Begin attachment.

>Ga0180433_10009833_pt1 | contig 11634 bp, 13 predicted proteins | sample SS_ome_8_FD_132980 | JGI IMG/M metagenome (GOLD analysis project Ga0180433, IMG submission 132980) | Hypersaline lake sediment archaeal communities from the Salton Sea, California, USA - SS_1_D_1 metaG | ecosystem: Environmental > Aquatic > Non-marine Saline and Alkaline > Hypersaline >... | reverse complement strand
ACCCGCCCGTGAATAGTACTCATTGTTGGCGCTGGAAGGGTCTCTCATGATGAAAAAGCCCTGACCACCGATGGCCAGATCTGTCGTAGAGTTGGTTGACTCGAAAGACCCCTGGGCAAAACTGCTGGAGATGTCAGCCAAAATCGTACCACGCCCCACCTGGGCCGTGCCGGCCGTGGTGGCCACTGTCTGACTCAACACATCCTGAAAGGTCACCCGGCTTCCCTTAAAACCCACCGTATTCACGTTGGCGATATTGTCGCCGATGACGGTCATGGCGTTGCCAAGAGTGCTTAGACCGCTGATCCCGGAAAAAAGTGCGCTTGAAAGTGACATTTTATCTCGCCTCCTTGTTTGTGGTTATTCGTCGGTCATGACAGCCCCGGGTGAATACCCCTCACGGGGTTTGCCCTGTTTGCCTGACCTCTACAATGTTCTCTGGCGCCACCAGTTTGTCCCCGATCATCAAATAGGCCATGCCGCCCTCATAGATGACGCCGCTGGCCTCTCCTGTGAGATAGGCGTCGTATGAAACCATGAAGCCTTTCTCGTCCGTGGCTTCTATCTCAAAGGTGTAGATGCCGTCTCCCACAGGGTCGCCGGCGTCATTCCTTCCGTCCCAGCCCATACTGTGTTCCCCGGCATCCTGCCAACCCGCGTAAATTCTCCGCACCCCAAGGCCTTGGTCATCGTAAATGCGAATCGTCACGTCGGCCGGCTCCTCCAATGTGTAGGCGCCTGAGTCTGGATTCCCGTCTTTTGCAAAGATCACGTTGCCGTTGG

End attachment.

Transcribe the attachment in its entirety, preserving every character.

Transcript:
>Ga0180433_10009833_pt1 | contig 11634 bp, 13 predicted proteins | sample SS_ome_8_FD_132980 | JGI IMG/M metagenome (GOLD analysis project Ga0180433, IMG submission 132980) | Hypersaline lake sediment archaeal communities from the Salton Sea, California, USA - SS_1_D_1 metaG | ecosystem: Environmental > Aquatic > Non-marine Saline and Alkaline > Hypersaline >... | reverse complement strand
ACCCGCCCGTGAATAGTACTCATTGTTGGCGCTGGAAGGGTCTCTCATGATGAAAAAGCCCTGACCACCGATGGCCAGATCTGTCGTAGAGTTGGTTGACTCGAAAGACCCCTGGGCAAAACTGCTGGAGATGTCAGCCAAAATCGTACCACGCCCCACCTGGGCCGTGCCGGCCGTGGTGGCCACTGTCTGACTCAACACATCCTGAAAGGTCACCCGGCTTCCCTTAAAACCCACCGTATTCACGTTGGCGATATTGTCGCCGATGACGGTCATGGCGTTGCCAAGAGTGCTTAGACCGCTGATCCCGGAAAAAAGTGCGCTTGAAAGTGACATTTTATCTCGCCTCCTTGTTTGTGGTTATTCGTCGGTCATGACAGCCCCGGGTGAATACCCCTCACGGGGTTTGCCCTGTTTGCCTGACCTCTACAATGTTCTCTGGCGCCACCAGTTTGTCCCCGATCATCAAATAGGCCATGCCGCCCTCATAGATGACGCCGCTGGCCTCTCCTGTGAGATAGGCGTCGTATGAAACCATGAAGCCTTTCTCGTCCGTGGCTTCTATCTCAAAGGTGTAGATGCCGTCTCCCACAGGGTCGCCGGCGTCATTCCTTCCGTCCCAGCCCATACTGTGTTCCCCGGCATCCTGCCAACCCGCGTAAATTCTCCGCACCCCAAGGCCTTGGTCATCGTAAATGCGAATCGTCACGTCGGCCGGCTCCTCCAATGTGTAGGCGCCTGAGTCTGGATTCCCGTCTTTTGCAAAGATCACGTTGCCGTTGG